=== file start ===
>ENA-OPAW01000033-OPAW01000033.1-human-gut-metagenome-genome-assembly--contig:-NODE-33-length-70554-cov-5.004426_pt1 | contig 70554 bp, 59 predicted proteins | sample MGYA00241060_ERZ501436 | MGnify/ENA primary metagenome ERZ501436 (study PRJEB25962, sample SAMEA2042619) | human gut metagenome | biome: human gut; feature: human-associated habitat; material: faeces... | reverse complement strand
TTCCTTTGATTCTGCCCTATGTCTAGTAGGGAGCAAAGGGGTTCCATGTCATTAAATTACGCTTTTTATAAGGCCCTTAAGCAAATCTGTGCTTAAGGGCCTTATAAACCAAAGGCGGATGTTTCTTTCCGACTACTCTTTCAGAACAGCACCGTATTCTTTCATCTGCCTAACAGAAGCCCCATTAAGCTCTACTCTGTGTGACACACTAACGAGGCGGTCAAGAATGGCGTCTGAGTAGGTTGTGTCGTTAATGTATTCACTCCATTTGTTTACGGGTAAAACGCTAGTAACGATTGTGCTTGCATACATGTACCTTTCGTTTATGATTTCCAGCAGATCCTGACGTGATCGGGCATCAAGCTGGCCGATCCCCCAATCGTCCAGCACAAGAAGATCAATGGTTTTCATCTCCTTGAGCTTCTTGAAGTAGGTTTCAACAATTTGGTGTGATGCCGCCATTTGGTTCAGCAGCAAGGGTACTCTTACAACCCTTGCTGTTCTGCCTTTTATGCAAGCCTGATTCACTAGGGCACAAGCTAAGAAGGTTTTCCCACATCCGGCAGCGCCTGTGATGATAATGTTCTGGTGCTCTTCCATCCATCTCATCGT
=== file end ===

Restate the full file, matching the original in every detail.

>ENA-OPAW01000033-OPAW01000033.1-human-gut-metagenome-genome-assembly--contig:-NODE-33-length-70554-cov-5.004426_pt1 | contig 70554 bp, 59 predicted proteins | sample MGYA00241060_ERZ501436 | MGnify/ENA primary metagenome ERZ501436 (study PRJEB25962, sample SAMEA2042619) | human gut metagenome | biome: human gut; feature: human-associated habitat; material: faeces... | reverse complement strand
TTCCTTTGATTCTGCCCTATGTCTAGTAGGGAGCAAAGGGGTTCCATGTCATTAAATTACGCTTTTTATAAGGCCCTTAAGCAAATCTGTGCTTAAGGGCCTTATAAACCAAAGGCGGATGTTTCTTTCCGACTACTCTTTCAGAACAGCACCGTATTCTTTCATCTGCCTAACAGAAGCCCCATTAAGCTCTACTCTGTGTGACACACTAACGAGGCGGTCAAGAATGGCGTCTGAGTAGGTTGTGTCGTTAATGTATTCACTCCATTTGTTTACGGGTAAAACGCTAGTAACGATTGTGCTTGCATACATGTACCTTTCGTTTATGATTTCCAGCAGATCCTGACGTGATCGGGCATCAAGCTGGCCGATCCCCCAATCGTCCAGCACAAGAAGATCAATGGTTTTCATCTCCTTGAGCTTCTTGAAGTAGGTTTCAACAATTTGGTGTGATGCCGCCATTTGGTTCAGCAGCAAGGGTACTCTTACAACCCTTGCTGTTCTGCCTTTTATGCAAGCCTGATTCACTAGGGCACAAGCTAAGAAGGTTTTCCCACATCCGGCAGCGCCTGTGATGATAATGTTCTGGTGCTCTTCCATCCATCTCATCGT